Canadian Renters Face Worst. Prospects. Ever: Report

In most of Canada’s biggest cities, the rental vacancies sunk even lower in 2023, with the national rate reaching a 35-year low.

By Josh Sherman | 3 minute read

Feb 13

Vancouver has the lowest vacancy rate of any major Canadian city, but Toronto and Calgary are catching up.

Canadian renters are having the toughest time in more than a generation (and perhaps ever), suggests a recent RBC report. “It’s never been harder to rent in Canada—vacancy rates fall to 35-year low,” the report, which was authored by RBC economist Rachel Battaglia and published on Feb. 1, highlights. 

In fact, the national vacancy rate sank to a record low of 1.5% in 2023, according to Canada Mortgage and Housing Corporation data, as population growth and challenges related to the affordability of home ownership kept demand fierce among tenants, notes Battaglia. (The CMHC adds that stronger employment prospects stoked the flames in major cities as well.)


“Mortgage rates around 6 to 7% have been common in Canadian financial history.”

Of course, as it is often said: all real estate is local. Vacancy rates — which vary from city to city and in some cases remained flat compared to the previous year — are no exception.

The Prairies See Biggest Vacancy-Rate Declines 

Vancouver remained the tightest rental market across Canada’s six biggest cities in 2023 with a vacancy rate of 0.9%, roughly unchanged from the previous year, but other major markets are gaining ground — fast. While Toronto’s vacancy rate edged down to 1.4%, compared to 1.6% in 2022, it was tied by Calgary, where the vacancy rate had fallen from 2.7% in the previous year. Meanwhile, Edmonton’s vacancy rate reached 2.4%, which although the loosest of the major markets, had fallen the most of any city from 4.3% the year before.


The massive declines in Calgary and Edmonton are, writes Battaglia, “due, in part, to the substantial inflow of interprovincial migrants to the province which kept demand for rental housing robust.” Rounding out the top six largest markets, Montreal’s rate declined to 1.5% from 2% and Ottawa’s remained flat at 2.1%. Note that these CMHC vacancy rates, which represent the share of available existing units, only include purpose-built rental buildings with three or more units. Condos and social housing, for example, are not captured.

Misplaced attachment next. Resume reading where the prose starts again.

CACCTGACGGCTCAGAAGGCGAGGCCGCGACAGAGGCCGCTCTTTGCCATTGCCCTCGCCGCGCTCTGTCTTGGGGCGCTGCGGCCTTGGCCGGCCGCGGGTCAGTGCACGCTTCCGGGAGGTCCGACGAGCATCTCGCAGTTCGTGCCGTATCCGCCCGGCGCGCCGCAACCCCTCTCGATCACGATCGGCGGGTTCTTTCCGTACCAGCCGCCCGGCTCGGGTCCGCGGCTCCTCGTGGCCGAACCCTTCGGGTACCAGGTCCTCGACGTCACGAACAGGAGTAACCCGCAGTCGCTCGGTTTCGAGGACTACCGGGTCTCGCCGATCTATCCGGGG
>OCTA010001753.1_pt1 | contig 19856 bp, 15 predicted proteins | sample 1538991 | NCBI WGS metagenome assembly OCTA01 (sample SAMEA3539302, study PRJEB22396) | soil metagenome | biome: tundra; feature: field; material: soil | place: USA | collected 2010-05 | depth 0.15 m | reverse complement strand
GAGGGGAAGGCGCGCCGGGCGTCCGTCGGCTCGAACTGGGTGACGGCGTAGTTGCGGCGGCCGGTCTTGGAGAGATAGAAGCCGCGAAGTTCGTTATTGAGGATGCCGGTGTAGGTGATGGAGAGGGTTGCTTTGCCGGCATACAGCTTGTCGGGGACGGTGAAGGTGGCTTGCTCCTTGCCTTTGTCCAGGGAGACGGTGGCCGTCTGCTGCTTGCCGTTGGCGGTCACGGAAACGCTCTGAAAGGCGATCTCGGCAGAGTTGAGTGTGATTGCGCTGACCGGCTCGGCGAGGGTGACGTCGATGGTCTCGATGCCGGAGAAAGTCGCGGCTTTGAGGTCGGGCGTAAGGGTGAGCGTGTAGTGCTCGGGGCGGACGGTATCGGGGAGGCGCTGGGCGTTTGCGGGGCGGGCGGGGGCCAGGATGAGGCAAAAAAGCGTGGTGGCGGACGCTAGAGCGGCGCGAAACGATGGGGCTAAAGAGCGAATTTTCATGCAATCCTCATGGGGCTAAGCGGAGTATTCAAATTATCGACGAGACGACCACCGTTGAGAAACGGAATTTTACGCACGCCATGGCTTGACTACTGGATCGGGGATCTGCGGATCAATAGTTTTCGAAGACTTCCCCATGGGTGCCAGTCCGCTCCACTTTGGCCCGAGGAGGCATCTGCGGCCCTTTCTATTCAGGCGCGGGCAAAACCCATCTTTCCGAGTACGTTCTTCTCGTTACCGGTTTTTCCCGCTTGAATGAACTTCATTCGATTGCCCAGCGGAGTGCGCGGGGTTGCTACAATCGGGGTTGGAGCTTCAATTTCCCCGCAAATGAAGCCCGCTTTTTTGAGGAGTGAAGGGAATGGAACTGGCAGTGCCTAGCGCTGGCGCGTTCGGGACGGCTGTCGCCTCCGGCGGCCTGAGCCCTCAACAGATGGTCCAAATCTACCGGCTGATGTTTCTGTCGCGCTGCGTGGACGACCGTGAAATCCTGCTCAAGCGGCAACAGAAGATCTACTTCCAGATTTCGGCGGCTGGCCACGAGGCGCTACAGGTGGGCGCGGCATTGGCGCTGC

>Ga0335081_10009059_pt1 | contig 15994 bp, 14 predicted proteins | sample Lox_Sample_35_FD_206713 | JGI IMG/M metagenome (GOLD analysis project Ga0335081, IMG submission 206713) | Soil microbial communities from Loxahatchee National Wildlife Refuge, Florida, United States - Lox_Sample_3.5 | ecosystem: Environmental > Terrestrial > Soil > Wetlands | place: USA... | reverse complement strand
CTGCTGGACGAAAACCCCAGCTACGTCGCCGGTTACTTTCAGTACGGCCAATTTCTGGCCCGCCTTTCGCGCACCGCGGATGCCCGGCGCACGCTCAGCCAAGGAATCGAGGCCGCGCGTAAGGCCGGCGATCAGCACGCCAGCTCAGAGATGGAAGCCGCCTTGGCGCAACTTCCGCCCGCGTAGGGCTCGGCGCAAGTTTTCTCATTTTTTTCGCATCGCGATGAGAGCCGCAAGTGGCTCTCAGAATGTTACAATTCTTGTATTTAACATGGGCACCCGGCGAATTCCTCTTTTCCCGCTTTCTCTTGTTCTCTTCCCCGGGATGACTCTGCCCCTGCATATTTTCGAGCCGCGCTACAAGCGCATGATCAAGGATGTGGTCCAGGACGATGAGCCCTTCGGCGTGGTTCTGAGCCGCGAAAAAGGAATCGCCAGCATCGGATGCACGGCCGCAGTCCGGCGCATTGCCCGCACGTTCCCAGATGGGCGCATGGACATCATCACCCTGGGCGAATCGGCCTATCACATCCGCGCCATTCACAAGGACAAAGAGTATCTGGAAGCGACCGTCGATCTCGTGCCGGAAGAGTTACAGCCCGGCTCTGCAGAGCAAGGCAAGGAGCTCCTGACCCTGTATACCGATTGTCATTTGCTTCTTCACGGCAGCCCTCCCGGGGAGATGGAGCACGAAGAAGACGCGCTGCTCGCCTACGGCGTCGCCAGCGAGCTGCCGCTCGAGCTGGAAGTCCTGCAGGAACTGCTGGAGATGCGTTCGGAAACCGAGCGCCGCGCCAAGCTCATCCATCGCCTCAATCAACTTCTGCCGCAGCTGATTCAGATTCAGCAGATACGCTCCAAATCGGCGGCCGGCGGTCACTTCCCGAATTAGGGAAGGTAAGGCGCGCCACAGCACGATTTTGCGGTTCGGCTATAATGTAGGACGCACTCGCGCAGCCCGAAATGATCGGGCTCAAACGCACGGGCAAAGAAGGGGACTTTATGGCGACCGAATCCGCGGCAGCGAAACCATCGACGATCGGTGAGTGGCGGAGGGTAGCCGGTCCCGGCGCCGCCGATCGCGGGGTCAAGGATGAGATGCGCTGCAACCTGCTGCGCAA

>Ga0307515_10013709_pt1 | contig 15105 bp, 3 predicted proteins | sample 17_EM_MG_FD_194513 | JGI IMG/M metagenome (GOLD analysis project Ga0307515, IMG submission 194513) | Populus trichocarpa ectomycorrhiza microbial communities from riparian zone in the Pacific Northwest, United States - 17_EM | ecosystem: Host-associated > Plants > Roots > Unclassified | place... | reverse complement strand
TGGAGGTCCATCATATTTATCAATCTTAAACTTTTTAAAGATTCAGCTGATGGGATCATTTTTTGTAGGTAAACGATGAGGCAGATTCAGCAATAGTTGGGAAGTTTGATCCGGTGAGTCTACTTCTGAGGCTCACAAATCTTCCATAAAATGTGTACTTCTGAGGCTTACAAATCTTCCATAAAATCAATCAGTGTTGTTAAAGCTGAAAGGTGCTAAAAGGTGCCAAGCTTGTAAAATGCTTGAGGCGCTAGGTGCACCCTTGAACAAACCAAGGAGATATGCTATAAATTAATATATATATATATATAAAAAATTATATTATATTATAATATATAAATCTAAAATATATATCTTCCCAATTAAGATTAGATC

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In general, RBC says a vacancy rate of 3% represents a balanced rental market. Anything higher favours renters. Unfortunately for renters, though, only one census metro area in Canada has a rate of 3% or higher: Belleville, Ont., a small city of 50,000 that’s roughly two hours east of Toronto. “Tight conditions have spread beyond urban boundaries,” notes Battaglia.

More Supply is the Solution: Experts

Canada has struggled to build enough supply to meet demand. “High construction costs and interest rates, regulatory challenges, and labour shortages battered the housing development industry last year — impeding much-needed rental housing projects,” says Battaglia. To create a more balanced rental market, policymakers at all levels need to take action to spark more housing construction, she suggests. Battaglia mentions the federal government’s tax exemption on rental housing, introduced last year, as a positive example.

In a separate report citing the CMHC numbers, Central 1 Chief Economist Bryan Yu sees some other potential silver lining for renters, although like Battaglia he agrees more needs to be done. “There are signs that some relief could be on its way, although a return to affordable rents may not,” he writes. A recently announced two-year cap on international students should provide some rental relief. Yu also points to the more than 135,200 rental units under construction at the end of 2023, a 16% year-over-year increase. “That said, even as units complete, they will be absorbed quickly by the broadly undersupplied housing market which saw starts fall in 2023, and vacancy rates are likely to remain low through 2024 and 2025,” he adds.

The CMHC has been tracking the vacancy rate since 1988, when the measure sat at 2.8%, so the data don’t tell us what rental conditions looked like prior to that — but there’s no denying today’s renters are facing the toughest market in generations. In some cases, sky-high rents are even driving tenants into ownership. Renters may want to crunch the numbers and check listings to see if home ownership might make more sense given how expensive renting in major Canadian cities has become.

Josh Sherman

Wahi Writer

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